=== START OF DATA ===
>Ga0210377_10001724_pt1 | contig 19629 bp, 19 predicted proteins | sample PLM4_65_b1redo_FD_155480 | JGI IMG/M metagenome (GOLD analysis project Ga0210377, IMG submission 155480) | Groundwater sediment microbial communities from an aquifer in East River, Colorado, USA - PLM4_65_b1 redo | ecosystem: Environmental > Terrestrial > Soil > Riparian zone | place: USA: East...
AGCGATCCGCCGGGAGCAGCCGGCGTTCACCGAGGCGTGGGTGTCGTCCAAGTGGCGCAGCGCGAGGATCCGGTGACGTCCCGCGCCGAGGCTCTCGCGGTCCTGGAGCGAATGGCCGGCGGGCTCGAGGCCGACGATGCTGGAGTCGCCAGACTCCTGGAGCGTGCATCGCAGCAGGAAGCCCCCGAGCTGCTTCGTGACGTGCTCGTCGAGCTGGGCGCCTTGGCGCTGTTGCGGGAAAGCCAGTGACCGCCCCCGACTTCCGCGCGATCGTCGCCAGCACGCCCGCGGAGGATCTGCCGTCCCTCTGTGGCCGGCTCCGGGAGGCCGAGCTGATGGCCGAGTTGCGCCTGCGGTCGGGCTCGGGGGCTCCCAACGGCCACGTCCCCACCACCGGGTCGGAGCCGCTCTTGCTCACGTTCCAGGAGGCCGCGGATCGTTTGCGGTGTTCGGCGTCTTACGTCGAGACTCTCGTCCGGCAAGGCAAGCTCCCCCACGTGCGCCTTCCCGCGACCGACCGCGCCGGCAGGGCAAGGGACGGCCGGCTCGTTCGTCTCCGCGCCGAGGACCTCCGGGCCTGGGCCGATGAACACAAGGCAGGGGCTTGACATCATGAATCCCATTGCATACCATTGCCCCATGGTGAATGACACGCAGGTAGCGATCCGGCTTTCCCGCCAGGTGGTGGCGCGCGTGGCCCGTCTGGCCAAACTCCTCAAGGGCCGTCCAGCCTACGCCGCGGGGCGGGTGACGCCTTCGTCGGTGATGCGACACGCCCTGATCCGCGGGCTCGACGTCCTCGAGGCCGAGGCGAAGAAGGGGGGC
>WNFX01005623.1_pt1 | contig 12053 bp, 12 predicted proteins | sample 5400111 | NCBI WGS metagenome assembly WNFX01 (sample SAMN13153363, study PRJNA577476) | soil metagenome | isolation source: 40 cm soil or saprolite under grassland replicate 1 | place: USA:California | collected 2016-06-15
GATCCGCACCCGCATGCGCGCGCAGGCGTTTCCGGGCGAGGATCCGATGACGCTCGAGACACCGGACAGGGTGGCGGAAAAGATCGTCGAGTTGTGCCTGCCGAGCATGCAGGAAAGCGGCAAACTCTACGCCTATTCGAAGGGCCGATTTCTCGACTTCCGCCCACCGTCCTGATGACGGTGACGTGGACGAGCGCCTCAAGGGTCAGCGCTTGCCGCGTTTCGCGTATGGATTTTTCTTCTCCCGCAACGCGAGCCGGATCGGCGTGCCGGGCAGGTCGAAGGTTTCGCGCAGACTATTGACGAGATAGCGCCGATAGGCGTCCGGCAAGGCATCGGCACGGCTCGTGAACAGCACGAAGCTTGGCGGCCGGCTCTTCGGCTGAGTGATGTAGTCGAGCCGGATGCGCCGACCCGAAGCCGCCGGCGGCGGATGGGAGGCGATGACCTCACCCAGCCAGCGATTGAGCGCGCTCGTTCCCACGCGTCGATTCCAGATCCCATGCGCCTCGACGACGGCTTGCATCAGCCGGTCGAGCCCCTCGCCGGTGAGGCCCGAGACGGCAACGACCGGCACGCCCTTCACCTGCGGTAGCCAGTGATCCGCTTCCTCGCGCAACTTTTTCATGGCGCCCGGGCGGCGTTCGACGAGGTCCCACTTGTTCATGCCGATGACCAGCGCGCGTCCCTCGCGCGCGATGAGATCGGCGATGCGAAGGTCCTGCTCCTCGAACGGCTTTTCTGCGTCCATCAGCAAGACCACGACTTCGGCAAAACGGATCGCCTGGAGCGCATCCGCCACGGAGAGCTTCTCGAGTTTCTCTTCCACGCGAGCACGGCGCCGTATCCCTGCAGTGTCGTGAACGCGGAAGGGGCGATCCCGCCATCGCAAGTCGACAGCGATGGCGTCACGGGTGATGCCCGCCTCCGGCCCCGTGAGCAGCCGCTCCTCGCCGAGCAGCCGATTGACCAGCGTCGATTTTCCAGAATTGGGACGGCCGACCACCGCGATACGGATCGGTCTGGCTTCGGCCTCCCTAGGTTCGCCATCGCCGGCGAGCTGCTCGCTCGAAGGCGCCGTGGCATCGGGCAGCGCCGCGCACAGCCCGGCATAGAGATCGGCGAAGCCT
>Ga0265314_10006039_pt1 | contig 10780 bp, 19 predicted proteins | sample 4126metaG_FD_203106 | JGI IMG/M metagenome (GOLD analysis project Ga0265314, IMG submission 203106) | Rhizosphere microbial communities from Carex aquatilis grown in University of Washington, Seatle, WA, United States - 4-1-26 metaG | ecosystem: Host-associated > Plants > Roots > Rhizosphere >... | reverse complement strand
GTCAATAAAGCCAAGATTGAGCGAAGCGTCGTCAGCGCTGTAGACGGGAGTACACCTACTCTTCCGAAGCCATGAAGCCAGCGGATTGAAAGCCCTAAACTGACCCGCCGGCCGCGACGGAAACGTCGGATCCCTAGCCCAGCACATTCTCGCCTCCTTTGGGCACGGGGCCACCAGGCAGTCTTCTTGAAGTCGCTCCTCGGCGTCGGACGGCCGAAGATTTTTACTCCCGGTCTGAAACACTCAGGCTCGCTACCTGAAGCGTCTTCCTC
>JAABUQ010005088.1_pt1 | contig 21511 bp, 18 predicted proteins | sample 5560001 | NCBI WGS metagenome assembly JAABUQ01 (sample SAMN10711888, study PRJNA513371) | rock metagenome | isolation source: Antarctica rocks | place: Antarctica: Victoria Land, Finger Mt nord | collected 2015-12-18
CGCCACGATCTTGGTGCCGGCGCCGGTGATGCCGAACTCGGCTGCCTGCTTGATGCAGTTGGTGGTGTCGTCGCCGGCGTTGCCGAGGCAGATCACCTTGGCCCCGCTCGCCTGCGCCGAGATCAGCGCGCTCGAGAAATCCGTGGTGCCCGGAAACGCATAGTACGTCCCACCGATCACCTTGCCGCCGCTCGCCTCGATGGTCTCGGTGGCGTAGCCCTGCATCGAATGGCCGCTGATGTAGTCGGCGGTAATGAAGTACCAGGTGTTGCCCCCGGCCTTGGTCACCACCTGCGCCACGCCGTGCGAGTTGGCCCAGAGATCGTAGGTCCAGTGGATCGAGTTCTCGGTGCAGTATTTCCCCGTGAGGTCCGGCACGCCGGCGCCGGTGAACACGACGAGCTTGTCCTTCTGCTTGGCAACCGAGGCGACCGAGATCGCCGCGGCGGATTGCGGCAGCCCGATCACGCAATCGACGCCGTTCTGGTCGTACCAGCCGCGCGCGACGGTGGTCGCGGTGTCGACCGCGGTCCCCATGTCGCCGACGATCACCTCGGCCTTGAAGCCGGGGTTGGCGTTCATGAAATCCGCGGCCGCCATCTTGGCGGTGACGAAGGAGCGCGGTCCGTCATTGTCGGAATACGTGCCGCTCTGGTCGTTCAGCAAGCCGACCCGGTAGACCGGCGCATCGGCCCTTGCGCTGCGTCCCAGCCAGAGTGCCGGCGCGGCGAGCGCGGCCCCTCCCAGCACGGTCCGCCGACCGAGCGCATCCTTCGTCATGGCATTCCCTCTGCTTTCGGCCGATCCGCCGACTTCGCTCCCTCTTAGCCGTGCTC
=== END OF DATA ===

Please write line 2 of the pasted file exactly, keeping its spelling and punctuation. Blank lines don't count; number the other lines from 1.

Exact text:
AGCGATCCGCCGGGAGCAGCCGGCGTTCACCGAGGCGTGGGTGTCGTCCAAGTGGCGCAGCGCGAGGATCCGGTGACGTCCCGCGCCGAGGCTCTCGCGGTCCTGGAGCGAATGGCCGGCGGGCTCGAGGCCGACGATGCTGGAGTCGCCAGACTCCTGGAGCGTGCATCGCAGCAGGAAGCCCCCGAGCTGCTTCGTGACGTGCTCGTCGAGCTGGGCGCCTTGGCGCTGTTGCGGGAAAGCCAGTGACCGCCCCCGACTTCCGCGCGATCGTCGCCAGCACGCCCGCGGAGGATCTGCCGTCCCTCTGTGGCCGGCTCCGGGAGGCCGAGCTGATGGCCGAGTTGCGCCTGCGGTCGGGCTCGGGGGCTCCCAACGGCCACGTCCCCACCACCGGGTCGGAGCCGCTCTTGCTCACGTTCCAGGAGGCCGCGGATCGTTTGCGGTGTTCGGCGTCTTACGTCGAGACTCTCGTCCGGCAAGGCAAGCTCCCCCACGTGCGCCTTCCCGCGACCGACCGCGCCGGCAGGGCAAGGGACGGCCGGCTCGTTCGTCTCCGCGCCGAGGACCTCCGGGCCTGGGCCGATGAACACAAGGCAGGGGCTTGACATCATGAATCCCATTGCATACCATTGCCCCATGGTGAATGACACGCAGGTAGCGATCCGGCTTTCCCGCCAGGTGGTGGCGCGCGTGGCCCGTCTGGCCAAACTCCTCAAGGGCCGTCCAGCCTACGCCGCGGGGCGGGTGACGCCTTCGTCGGTGATGCGACACGCCCTGATCCGCGGGCTCGACGTCCTCGAGGCCGAGGCGAAGAAGGGGGGC